Should we avoid writing about people in difficult situations if we can’t do it perfectly? Again, no. Writing is about exploring the human condition. I trespassed when I created an old fighter with trauma; I trespassed when I created people of color; I trespassed when I created someone who had been imprisoned most of his life. I am none of these things, and yet I felt the impulse to explore them, because they are all part of the human experience. In the past I have often been afraid to do something if I cannot do it perfectly—but now I realize that I can only try, and in the trying, learn valuable lessons.

But I digress somewhat. I mean to say that by presenting a woman with less power than the men, a writer is not necessarily making the statement that this is the standard, or that this is what s/he prefers to see. While I cannot speak for all writers I will say that exploring all aspects of human life is not something we should shy away from. If we don’t do it well, we will have to take our lumps—but there is no reason not to try. By trying we say to many women from the past: your story is important. Your struggles, your suffering, and your triumphs matter. I respect them and I want to learn from them.

So in the end both approaches are valid. On the one hand, authors can present the image of what could be—the egalitarian society with female rulers, fighters, mages, and everything else.  The more people read such things, the more they will come to expect it, and that is a good thing. On the other hand we have the other stories, the ones about women who overcame great obstacles for even the smallest achievements. These stories show strength and determination and can be a source of pride.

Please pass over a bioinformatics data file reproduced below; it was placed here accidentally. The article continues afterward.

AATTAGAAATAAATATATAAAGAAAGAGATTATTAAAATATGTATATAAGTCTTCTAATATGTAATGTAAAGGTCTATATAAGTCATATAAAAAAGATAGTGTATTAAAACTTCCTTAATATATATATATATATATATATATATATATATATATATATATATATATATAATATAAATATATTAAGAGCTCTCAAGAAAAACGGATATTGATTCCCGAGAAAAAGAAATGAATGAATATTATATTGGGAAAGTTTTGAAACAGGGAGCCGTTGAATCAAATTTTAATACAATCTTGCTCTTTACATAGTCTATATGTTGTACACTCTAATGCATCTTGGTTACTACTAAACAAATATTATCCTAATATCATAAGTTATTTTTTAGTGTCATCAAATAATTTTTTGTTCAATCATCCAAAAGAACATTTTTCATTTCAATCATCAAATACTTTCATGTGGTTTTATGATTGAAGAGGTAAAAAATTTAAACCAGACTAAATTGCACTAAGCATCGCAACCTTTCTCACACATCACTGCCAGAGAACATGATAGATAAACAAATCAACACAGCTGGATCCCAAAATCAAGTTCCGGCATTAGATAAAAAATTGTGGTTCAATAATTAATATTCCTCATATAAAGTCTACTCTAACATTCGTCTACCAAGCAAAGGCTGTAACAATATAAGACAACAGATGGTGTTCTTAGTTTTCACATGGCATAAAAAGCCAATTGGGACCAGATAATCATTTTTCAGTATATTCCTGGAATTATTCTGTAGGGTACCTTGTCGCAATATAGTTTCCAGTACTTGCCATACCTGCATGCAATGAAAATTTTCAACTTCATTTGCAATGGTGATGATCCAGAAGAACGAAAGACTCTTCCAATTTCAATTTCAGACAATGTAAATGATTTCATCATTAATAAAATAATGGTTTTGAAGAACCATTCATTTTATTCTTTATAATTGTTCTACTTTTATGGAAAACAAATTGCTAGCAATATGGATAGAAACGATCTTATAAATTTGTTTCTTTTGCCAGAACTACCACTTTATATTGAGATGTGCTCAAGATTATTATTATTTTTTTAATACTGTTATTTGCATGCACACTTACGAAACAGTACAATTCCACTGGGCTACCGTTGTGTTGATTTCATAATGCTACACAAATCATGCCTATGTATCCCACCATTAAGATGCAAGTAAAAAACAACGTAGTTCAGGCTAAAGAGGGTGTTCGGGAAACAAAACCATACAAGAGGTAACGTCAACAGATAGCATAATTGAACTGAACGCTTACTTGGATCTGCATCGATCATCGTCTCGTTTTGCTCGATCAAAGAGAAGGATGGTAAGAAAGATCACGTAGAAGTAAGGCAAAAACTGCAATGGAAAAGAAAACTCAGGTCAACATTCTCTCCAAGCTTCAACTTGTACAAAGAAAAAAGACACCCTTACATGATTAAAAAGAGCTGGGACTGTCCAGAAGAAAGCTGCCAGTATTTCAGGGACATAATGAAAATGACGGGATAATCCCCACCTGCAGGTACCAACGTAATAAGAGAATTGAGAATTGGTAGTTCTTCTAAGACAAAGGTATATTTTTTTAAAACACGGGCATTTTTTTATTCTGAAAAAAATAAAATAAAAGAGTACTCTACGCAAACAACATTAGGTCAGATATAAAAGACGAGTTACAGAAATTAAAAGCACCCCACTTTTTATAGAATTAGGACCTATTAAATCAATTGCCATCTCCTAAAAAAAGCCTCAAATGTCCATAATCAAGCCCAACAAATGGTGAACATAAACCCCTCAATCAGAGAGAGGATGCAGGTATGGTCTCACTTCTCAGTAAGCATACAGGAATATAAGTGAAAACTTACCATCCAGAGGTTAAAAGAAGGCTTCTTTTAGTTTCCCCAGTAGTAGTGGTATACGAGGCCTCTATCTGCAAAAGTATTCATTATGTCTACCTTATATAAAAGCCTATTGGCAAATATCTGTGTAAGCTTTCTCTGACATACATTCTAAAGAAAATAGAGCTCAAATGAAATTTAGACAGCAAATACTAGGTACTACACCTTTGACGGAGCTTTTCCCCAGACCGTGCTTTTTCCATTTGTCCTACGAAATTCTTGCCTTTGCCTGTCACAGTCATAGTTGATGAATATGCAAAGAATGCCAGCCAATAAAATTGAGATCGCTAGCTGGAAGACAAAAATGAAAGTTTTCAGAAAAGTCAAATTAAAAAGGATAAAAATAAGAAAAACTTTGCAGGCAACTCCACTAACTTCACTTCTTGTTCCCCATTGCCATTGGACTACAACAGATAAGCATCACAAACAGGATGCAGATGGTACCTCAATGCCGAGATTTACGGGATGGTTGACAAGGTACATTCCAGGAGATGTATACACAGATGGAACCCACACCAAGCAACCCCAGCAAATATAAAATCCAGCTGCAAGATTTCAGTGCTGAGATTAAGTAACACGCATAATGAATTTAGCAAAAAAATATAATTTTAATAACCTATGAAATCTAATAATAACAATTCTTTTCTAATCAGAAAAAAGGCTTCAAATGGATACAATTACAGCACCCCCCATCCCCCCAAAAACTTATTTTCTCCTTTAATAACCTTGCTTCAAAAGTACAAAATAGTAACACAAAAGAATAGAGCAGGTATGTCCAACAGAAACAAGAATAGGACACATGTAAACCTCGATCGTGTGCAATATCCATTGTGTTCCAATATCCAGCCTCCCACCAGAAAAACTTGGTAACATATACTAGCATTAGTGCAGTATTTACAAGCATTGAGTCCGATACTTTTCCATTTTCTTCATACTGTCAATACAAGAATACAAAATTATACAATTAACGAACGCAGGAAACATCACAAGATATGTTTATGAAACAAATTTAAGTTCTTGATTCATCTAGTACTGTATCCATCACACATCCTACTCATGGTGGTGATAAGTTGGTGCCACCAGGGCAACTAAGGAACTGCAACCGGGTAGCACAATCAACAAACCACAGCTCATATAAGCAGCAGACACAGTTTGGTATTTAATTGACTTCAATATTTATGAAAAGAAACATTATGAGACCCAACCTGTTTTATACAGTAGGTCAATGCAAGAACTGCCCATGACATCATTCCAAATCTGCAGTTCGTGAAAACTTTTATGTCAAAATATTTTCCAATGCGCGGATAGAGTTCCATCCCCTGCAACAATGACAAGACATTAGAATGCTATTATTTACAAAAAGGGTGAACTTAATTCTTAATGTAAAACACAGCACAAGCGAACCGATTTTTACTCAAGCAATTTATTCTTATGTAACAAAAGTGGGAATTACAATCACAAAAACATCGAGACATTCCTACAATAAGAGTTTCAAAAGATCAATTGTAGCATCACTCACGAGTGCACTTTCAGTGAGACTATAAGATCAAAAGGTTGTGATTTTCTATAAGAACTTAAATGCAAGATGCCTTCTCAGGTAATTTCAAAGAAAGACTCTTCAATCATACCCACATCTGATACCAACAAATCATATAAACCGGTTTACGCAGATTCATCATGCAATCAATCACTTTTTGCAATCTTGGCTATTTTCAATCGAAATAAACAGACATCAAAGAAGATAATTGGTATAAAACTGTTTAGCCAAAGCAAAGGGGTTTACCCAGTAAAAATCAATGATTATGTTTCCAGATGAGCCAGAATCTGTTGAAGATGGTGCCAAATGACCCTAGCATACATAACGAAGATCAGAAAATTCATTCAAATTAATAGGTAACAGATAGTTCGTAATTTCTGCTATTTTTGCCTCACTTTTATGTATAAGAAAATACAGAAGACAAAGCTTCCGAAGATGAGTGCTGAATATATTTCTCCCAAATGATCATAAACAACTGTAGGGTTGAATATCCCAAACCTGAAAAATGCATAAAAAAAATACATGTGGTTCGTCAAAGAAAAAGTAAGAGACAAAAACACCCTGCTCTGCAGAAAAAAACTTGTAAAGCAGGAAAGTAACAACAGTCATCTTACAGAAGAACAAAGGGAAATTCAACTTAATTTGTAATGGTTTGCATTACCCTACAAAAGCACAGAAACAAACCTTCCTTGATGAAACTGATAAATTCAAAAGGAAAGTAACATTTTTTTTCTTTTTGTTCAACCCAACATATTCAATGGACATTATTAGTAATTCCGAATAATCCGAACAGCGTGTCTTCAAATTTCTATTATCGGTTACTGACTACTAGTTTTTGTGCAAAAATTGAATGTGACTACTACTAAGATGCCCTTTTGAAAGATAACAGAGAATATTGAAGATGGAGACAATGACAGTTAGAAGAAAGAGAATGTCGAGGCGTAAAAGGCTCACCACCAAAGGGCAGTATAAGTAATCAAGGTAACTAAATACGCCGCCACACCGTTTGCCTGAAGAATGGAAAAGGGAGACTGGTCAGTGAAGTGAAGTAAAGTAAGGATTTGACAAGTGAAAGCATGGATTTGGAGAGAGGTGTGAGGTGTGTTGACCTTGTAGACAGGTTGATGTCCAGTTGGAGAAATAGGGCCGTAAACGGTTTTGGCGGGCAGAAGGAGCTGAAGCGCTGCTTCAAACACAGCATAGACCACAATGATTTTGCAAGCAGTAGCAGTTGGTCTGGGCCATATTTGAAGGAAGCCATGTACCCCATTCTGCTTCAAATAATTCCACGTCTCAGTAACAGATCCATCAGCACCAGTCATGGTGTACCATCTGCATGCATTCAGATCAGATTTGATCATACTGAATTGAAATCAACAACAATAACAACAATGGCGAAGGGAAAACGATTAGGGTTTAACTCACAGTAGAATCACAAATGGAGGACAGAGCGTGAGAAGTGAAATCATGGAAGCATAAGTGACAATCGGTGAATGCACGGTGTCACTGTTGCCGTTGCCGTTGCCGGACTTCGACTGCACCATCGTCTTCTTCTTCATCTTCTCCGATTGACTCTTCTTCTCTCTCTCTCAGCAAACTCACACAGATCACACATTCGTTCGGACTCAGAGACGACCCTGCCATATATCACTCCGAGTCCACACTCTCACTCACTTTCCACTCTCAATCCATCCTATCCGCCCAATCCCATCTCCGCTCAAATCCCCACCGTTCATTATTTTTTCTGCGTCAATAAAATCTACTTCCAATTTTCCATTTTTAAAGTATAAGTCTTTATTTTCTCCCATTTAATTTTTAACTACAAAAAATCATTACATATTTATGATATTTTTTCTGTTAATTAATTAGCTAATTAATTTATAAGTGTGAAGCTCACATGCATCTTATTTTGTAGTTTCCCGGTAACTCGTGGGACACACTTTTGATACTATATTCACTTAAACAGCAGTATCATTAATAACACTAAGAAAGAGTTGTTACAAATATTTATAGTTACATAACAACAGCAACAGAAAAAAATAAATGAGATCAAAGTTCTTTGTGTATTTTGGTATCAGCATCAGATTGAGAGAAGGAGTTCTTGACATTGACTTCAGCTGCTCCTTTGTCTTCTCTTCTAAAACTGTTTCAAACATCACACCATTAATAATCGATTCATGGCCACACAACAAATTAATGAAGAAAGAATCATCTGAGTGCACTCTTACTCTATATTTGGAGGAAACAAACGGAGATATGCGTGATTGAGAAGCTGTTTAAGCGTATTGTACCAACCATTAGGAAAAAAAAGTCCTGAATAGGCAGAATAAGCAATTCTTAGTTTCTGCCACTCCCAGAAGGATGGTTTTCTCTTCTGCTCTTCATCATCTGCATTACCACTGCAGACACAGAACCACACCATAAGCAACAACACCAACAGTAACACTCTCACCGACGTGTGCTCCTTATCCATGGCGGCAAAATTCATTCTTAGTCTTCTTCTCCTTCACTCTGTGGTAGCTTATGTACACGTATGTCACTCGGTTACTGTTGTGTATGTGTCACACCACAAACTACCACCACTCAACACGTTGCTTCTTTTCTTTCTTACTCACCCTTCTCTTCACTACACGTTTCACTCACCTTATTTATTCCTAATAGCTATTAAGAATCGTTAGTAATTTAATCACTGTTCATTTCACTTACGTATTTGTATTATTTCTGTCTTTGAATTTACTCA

Every socially conscious writer struggles somewhat with the balance between responsibility and tale-telling, especially where the next generation is concerned. Nothing has surprised me more about writing than the fact I’ve had to face my own basic assumptions and biases over and over—may it never stop—it is educational. But I do not think there is only one way to be fair to women in our stories, nor only one way to present engaging, realistic female characters.

Wednesday, April 4, 2012

The Trouble with Relationships in SFF

I have noticed in daily conversation the habit many people have of comparing real relationships to those in print or film. They might compare their own platonic relationship to that of Hermione and Harry Potter, or speak of tragic love by referencing Buffy and the vampire Angel. Not only does this create a clear picture in the listener’s mind, but it also reveals the end. We know neither Harry and Hermione nor Buffy and Angel ended up together, so we know the people being spoken about won’t get together either—forgetting this is real life, and not a book, movie, or TV show. But we like to know where things belong in the emotional spectrum, how to explain them, and what to expect.